At today’s IEEE International Solid State Circuit Conference, IMEC introduced its prototype of a 60GHz multiple antenna receiver, and invites industry to join its 60GHz research program.
The 60GHz band offers massive available bandwidth that enables very high bit rates of several Gbits-per-second at distances up to 10 meters (about 33 feet). To make the 60GHz technology cost-efficient to manufacture, low power and affordable in consumer products, IMEC has built its RF solution in a standard digital CMOS process thereby avoiding the extra cost of alternative technologies or dedicated RF process options.
The second industry goal is to overcome high path losses at mm-wave frequencies by using a phased antenna array approach. IMEC’s prototype uniquely addresses this problem by implementing a programmable phase shift of various incoming signals, which is necessary for beam-forming.
IMEC’s device contains two antenna paths, each consisting of a low-noise amplifier and a down-conversion mixer. The programmable phase shift is realized on the same chip. It starts from the quadrature signals of an on-chip quadrature voltage-controlled oscillator (QVCO). This QVCO design combines the highest oscillation frequency with the largest tuning range ever reported in CMOS.
IMEC’s multiple antenna receiver is the first step towards a complete CMOS-based phased array transceiver for 60GHz wireless personal area networks that envisage multi-gigabit-per-second applications such as fast kiosk downloading, wireless high-definition multimedia interface (HDMI), and other applications.
In the next phase of development, IMEC plans to implement four antenna paths using 45nm CMOS technology and to integrate other subsystems such as the phase-lock loop (PLL), analog-to-digital converter (ADC) and the patch-antenna array itself. IMEC will also begin initial experiments for a power amplifier.
These results were achieved in the unique multi-disciplinary 60GHz technology program. The research combines system-level aspects, algorithms, CMOS IC design, antenna design and module design, which target a low power 60 GHz communication link based on adaptive beamforming using multiple antennas aligned with ongoing standardization activities.
Katrien Marent | alfa
A step towards controlling spin-dependent petahertz electronics by material defects
19.02.2020 | Max-Planck-Institut für Struktur und Dynamik der Materie
Could water solve the renewable energy storage challenge?
19.02.2020 | International Institute for Applied Systems Analysis (IIASA)
The operational speed of semiconductors in various electronic and optoelectronic devices is limited to several gigahertz (a billion oscillations per second). This constrains the upper limit of the operational speed of computing. Now researchers from the Max Planck Institute for the Structure and Dynamics of Matter in Hamburg, Germany, and the Indian Institute of Technology in Bombay have explained how these processes can be sped up through the use of light waves and defected solid materials.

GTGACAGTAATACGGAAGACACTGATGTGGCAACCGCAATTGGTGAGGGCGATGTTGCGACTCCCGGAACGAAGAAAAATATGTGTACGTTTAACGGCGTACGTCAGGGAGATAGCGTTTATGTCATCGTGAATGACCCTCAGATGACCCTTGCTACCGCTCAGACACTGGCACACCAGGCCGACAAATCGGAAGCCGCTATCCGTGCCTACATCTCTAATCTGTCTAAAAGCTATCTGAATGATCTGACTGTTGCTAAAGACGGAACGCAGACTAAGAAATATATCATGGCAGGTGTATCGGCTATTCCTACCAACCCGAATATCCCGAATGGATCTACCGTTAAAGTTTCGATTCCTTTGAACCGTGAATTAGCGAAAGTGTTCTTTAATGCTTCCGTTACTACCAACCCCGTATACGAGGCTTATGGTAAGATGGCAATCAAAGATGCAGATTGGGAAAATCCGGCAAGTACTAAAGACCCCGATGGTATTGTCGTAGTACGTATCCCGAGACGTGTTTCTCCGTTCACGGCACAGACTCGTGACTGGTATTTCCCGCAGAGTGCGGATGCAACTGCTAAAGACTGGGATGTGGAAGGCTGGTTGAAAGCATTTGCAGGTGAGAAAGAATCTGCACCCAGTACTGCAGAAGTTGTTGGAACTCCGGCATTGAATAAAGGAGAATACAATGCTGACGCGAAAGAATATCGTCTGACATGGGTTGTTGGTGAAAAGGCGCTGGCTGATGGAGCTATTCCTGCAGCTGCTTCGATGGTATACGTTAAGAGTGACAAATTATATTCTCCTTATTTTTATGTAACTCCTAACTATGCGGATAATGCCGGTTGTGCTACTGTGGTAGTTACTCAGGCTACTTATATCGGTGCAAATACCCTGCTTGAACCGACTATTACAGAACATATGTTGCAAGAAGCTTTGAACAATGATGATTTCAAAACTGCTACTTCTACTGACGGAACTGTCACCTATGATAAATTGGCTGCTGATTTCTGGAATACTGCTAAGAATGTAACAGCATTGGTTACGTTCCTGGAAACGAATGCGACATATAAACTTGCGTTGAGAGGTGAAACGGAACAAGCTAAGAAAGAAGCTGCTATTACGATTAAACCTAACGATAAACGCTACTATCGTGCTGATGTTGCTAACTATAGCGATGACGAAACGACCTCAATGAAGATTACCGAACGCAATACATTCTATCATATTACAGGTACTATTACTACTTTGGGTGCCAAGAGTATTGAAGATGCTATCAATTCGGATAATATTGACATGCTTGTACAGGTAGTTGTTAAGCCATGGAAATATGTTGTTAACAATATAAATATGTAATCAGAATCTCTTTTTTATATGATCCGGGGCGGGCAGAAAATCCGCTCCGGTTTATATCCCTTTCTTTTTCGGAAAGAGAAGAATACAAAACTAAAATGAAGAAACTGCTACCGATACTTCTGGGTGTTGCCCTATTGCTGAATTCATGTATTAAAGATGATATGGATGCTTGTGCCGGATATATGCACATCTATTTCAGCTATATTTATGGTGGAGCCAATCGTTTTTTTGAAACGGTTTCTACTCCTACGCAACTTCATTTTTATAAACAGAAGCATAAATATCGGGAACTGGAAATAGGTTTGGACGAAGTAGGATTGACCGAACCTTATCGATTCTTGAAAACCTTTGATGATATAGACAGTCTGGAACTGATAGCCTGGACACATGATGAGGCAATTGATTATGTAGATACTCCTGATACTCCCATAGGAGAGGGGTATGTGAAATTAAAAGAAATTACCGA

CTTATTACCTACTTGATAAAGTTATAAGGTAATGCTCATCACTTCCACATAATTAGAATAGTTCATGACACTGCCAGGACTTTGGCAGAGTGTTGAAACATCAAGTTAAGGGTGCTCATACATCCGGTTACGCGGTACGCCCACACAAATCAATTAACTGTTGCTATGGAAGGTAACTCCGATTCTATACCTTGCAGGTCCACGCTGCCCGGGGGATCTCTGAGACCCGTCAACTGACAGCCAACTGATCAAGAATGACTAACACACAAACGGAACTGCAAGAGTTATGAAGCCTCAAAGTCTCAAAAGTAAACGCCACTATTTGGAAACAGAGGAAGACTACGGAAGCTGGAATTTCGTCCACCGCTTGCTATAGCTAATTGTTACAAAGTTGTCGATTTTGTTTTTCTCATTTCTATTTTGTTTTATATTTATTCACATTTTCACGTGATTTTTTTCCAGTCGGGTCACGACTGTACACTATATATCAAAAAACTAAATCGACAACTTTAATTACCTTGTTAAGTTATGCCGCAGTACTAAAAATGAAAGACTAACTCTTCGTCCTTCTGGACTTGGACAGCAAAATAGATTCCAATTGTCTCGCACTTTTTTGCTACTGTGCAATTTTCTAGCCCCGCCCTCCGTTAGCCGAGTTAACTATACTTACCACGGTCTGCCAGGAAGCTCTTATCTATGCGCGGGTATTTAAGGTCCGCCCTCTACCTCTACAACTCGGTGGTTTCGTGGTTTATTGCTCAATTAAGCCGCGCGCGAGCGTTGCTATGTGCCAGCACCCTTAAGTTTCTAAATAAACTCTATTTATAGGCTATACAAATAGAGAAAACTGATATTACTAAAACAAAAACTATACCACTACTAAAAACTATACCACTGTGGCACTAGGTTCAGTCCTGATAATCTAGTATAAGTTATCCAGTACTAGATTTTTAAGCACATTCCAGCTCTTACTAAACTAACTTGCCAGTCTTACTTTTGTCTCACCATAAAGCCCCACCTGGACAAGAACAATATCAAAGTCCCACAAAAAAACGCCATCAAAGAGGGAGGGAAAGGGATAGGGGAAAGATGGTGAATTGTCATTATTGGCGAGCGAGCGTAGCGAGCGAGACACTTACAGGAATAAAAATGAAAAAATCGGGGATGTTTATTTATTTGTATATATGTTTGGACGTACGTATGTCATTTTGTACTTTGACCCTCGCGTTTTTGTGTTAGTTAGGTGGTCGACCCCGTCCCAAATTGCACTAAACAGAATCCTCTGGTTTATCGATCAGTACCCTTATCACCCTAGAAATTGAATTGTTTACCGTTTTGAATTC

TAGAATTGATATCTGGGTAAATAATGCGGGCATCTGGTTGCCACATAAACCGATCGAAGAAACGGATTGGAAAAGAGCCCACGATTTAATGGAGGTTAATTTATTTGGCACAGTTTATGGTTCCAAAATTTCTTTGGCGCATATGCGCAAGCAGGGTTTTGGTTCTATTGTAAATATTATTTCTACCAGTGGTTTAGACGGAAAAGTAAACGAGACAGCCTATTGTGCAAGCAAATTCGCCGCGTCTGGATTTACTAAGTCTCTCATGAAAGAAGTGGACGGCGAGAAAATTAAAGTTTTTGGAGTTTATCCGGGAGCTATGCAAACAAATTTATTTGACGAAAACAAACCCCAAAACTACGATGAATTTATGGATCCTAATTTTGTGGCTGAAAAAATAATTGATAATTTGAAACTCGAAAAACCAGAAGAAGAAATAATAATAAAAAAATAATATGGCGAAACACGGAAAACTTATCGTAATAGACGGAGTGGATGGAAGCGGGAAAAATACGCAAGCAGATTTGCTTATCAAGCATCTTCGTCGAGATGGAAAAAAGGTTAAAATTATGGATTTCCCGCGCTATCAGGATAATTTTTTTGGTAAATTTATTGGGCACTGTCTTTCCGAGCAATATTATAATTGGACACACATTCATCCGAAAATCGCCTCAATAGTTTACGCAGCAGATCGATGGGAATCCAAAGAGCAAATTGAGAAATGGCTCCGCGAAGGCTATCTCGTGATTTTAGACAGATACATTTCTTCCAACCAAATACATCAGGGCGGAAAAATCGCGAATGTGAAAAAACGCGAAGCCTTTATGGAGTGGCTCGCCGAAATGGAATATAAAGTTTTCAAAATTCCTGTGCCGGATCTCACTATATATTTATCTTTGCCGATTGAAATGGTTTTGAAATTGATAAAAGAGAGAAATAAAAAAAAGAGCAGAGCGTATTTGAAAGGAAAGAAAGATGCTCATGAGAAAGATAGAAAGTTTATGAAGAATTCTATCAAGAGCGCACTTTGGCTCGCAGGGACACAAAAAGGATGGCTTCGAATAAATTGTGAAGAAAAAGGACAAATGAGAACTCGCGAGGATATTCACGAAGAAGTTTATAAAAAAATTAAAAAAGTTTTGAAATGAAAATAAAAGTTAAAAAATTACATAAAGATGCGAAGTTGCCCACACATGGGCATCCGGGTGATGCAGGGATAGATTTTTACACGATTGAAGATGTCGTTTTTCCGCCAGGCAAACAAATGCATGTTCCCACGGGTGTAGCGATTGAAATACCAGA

Light waves perform several hundred trillion oscillations per second. Hence, it is natural to envision employing light oscillations to drive the electronic...
Most natural and artificial surfaces are rough: metals and even glasses that appear smooth to the naked eye can look like jagged mountain ranges under the microscope. There is currently no uniform theory about the origin of this roughness despite it being observed on all scales, from the atomic to the tectonic. Scientists suspect that the rough surface is formed by irreversible plastic deformation that occurs in many processes of mechanical machining of components such as milling.
Prof. Dr. Lars Pastewka from the Simulation group at the Department of Microsystems Engineering at the University of Freiburg and his team have simulated such...
Investigation of the temperature dependence of the skyrmion Hall effect reveals further insights into possible new data storage devices
The joint research project of Johannes Gutenberg University Mainz (JGU) and the Massachusetts Institute of Technology (MIT) that had previously demonstrated...
Researchers at Chalmers University of Technology, Sweden, recently completed a 5-year research project looking at how to make fibre optic communications systems more energy efficient. Among their proposals are smart, error-correcting data chip circuits, which they refined to be 10 times less energy consumptive. The project has yielded several scientific articles, in publications including Nature Communications.
Streaming films and music, scrolling through social media, and using cloud-based storage services are everyday activities now.
After helping develop a new approach for organic synthesis -- carbon-hydrogen functionalization -- scientists at Emory University are now showing how this approach may apply to drug discovery. Nature Catalysis published their most recent work -- a streamlined process for making a three-dimensional scaffold of keen interest to the pharmaceutical industry.
"Our tools open up whole new chemical space for potential drug targets," says Huw Davies, Emory professor of organic chemistry and senior author of the paper.
12.02.2020 | Event News
16.01.2020 | Event News
15.01.2020 | Event News
19.02.2020 | Life Sciences
19.02.2020 | Information Technology
19.02.2020 | Power and Electrical Engineering